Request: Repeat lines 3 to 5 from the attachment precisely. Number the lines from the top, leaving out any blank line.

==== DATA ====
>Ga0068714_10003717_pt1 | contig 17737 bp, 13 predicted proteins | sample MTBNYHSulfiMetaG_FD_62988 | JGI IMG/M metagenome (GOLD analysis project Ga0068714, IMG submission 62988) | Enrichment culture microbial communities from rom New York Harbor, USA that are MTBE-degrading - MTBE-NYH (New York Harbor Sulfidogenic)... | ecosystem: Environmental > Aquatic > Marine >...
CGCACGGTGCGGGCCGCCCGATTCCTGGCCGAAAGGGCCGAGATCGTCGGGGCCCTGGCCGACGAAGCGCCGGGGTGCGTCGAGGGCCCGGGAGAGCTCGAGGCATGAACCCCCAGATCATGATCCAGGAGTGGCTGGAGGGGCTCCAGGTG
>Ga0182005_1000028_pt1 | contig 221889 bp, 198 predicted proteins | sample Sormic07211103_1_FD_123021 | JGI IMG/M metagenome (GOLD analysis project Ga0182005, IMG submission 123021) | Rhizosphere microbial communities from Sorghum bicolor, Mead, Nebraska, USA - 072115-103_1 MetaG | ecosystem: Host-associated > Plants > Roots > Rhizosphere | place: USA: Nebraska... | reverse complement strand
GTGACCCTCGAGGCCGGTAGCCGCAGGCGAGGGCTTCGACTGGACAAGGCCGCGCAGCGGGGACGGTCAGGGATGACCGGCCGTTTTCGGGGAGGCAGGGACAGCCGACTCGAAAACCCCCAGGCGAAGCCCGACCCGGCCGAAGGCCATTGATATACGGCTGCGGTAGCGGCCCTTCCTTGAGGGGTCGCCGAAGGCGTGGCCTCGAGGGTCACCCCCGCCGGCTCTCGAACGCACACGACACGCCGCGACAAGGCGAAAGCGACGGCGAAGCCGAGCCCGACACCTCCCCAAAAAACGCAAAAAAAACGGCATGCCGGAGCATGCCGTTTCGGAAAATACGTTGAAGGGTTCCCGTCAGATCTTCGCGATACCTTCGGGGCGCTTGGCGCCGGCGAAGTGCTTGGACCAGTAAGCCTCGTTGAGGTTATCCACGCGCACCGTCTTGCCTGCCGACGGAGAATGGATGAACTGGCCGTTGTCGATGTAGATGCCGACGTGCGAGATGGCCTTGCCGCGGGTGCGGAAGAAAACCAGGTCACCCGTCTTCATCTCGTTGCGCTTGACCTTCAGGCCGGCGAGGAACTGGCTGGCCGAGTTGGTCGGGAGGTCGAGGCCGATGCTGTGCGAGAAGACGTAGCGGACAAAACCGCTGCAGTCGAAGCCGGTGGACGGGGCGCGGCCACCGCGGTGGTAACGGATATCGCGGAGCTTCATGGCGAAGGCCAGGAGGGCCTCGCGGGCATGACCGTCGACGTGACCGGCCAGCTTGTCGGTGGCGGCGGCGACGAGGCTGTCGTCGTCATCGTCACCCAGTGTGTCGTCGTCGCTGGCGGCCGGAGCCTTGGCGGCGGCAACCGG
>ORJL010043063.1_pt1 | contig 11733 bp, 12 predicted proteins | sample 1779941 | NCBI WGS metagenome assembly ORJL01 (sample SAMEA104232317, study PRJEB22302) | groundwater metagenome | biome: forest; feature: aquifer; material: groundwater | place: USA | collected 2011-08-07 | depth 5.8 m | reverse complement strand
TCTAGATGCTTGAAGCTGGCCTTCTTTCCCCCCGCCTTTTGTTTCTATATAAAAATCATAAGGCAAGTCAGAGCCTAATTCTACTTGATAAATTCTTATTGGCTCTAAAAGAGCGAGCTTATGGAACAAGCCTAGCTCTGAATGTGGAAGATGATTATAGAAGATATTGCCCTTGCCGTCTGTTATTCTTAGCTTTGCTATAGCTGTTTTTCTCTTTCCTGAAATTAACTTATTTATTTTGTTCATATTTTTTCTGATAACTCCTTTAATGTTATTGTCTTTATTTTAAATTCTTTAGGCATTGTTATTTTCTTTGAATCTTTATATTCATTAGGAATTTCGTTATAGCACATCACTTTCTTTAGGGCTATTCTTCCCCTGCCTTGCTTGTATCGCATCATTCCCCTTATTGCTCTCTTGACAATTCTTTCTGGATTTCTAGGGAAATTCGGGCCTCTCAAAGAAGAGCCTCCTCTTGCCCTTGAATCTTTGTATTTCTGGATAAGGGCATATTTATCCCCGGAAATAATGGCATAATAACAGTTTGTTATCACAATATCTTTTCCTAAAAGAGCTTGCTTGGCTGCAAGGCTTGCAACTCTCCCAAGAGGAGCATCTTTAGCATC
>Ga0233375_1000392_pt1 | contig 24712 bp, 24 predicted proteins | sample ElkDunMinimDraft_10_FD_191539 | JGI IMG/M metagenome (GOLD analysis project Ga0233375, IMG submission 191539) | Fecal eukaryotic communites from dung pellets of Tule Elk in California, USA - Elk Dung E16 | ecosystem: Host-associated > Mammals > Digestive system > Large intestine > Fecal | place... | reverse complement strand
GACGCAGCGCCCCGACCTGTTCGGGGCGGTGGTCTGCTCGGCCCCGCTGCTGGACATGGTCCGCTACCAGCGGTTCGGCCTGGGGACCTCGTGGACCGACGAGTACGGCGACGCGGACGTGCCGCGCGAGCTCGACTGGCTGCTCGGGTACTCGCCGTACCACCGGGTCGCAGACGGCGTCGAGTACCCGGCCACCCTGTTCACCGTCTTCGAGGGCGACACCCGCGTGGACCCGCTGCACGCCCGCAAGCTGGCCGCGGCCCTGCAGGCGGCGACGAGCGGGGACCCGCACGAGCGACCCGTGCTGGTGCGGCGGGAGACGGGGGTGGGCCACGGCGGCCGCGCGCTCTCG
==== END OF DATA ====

>Ga0182005_1000028_pt1 | contig 221889 bp, 198 predicted proteins | sample Sormic07211103_1_FD_123021 | JGI IMG/M metagenome (GOLD analysis project Ga0182005, IMG submission 123021) | Rhizosphere microbial communities from Sorghum bicolor, Mead, Nebraska, USA - 072115-103_1 MetaG | ecosystem: Host-associated > Plants > Roots > Rhizosphere | place: USA: Nebraska... | reverse complement strand
GTGACCCTCGAGGCCGGTAGCCGCAGGCGAGGGCTTCGACTGGACAAGGCCGCGCAGCGGGGACGGTCAGGGATGACCGGCCGTTTTCGGGGAGGCAGGGACAGCCGACTCGAAAACCCCCAGGCGAAGCCCGACCCGGCCGAAGGCCATTGATATACGGCTGCGGTAGCGGCCCTTCCTTGAGGGGTCGCCGAAGGCGTGGCCTCGAGGGTCACCCCCGCCGGCTCTCGAACGCACACGACACGCCGCGACAAGGCGAAAGCGACGGCGAAGCCGAGCCCGACACCTCCCCAAAAAACGCAAAAAAAACGGCATGCCGGAGCATGCCGTTTCGGAAAATACGTTGAAGGGTTCCCGTCAGATCTTCGCGATACCTTCGGGGCGCTTGGCGCCGGCGAAGTGCTTGGACCAGTAAGCCTCGTTGAGGTTATCCACGCGCACCGTCTTGCCTGCCGACGGAGAATGGATGAACTGGCCGTTGTCGATGTAGATGCCGACGTGCGAGATGGCCTTGCCGCGGGTGCGGAAGAAAACCAGGTCACCCGTCTTCATCTCGTTGCGCTTGACCTTCAGGCCGGCGAGGAACTGGCTGGCCGAGTTGGTCGGGAGGTCGAGGCCGATGCTGTGCGAGAAGACGTAGCGGACAAAACCGCTGCAGTCGAAGCCGGTGGACGGGGCGCGGCCACCGCGGTGGTAACGGATATCGCGGAGCTTCATGGCGAAGGCCAGGAGGGCCTCGCGGGCATGACCGTCGACGTGACCGGCCAGCTTGTCGGTGGCGGCGGCGACGAGGCTGTCGTCGTCATCGTCACCCAGTGTGTCGTCGTCGCTGGCGGCCGGAGCCTTGGCGGCGGCAACCGG
>ORJL010043063.1_pt1 | contig 11733 bp, 12 predicted proteins | sample 1779941 | NCBI WGS metagenome assembly ORJL01 (sample SAMEA104232317, study PRJEB22302) | groundwater metagenome | biome: forest; feature: aquifer; material: groundwater | place: USA | collected 2011-08-07 | depth 5.8 m | reverse complement strand